I’m no Kobayashi, but I guess it was 25 in 10 minutes. I don’t even know how I got into it. I would never do that again.

On another note, what are you interested in studying?

I’m taking German 101, a class on the 14th Amendment and meanings of equality, a comparative literature course and a political science course. I’m really just interested in how we tell stories and what we value. I feel like comparative literature, history and political science really show what humans want to believe, what they want to understand.

So you’re thinking of being a political science major –  have you been following the presidential election?

I am following the elections closely, and it’s only fun if you take it with humor. Especially if you consider the serious discourse going on in some other nations right now, including my own home country. In Catalonia right now, the parliament is trying to secede from Spain, and this is something I have very adamant opinions about. I follow it closely. I don’t know what will happen, but it will affect me and my sense of identity deeply. I just think it’s so funny how in the U.S. we’re following a showman and all of these crowds of people that really aren’t saying anything, and across the world, in places that we Americans think we’re better than, they’re actually having serious discourse.

So, do you have any potential majors in mind?

I don’t know what I want to do, but what I do know is I want to be able to speak eight languages by the time I’m 30. Right now I speak English, Spanish, passable Catalan. I can flirt in French and I can write pretty well in French and hopefully two and a half years from now I’ll speak German. And I want to study Korean here at some point. I feel like languages are really important because even if you don’t go in depth with them, you still understand the way people think. And I’m making a list of all the places I want to live in. I want to live in Germany at one point, Barcelona, Bogota and Dublin. And New York.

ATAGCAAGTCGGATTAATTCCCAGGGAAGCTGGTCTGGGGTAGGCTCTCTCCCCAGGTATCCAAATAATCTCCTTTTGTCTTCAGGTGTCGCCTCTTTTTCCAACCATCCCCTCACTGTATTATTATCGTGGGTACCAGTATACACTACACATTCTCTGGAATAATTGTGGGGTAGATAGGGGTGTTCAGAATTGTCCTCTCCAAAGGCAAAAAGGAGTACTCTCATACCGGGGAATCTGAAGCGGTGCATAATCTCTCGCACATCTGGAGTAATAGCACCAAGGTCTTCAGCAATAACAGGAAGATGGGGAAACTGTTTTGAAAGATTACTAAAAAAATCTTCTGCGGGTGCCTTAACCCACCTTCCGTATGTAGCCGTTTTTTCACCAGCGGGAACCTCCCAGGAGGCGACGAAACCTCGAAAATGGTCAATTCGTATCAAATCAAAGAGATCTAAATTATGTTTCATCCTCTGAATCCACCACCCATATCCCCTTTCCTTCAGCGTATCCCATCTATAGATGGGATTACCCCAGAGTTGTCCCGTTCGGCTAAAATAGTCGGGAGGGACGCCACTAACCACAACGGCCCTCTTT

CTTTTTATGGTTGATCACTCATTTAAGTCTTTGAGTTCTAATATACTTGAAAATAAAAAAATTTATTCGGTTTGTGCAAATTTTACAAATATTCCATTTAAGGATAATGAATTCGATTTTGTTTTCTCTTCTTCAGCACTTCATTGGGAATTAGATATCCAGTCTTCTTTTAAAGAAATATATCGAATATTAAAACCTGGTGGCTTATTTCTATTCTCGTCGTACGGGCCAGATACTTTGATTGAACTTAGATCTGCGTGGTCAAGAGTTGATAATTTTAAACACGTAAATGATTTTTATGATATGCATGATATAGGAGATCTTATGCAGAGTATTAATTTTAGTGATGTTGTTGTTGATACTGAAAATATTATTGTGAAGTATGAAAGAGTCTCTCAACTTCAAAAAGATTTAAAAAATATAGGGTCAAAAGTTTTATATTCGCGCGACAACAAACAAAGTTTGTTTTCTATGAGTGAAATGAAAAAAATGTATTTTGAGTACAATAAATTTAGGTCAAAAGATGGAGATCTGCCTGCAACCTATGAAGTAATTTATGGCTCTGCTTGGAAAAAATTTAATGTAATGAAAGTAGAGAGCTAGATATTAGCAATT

Have you been to New York City?

I spent a summer there. I was representing an NGO at the United Nations. This was during a really interesting time because they were representing the sustainable development goals. So there was a lot of interesting conversation, and I met a lot of interesting people, including my hero U.N. Secretary General Ban Ki-moon. I kind of felt like I wasn’t ready for the city, and I was overwhelmed, but at the same time it was the most eye-opening moment of my life to be living alone for so long in New York.

Not being ready for things and doing them anyway is kind of a theme in your life.

I mean, you’re never going to be entirely ready for everything. I guess I’ve started to accept that I’m not going to be ready for things but it’s important to go through with them anyways. Even if you’re prepared for something, you’re not going to feel ready for it. Especially if it’s living somewhere completely different.

Were you ready for your first year at the College?

I came into Williams with really specific goals. I really wanted to focus on my academics and to find myself but I realized quickly that those two goals are really big … I limited my scope but with unreachable goals, if that makes sense. I don’t think there’s such a thing as finding yourself. I’m not going to define who I am in my four years here, nor will I radically become an academic superstar. So I feel like once I got here I kind of dropped any plan I had and decided to just wing it and be myself. Which in the end I feel has worked out a lot better.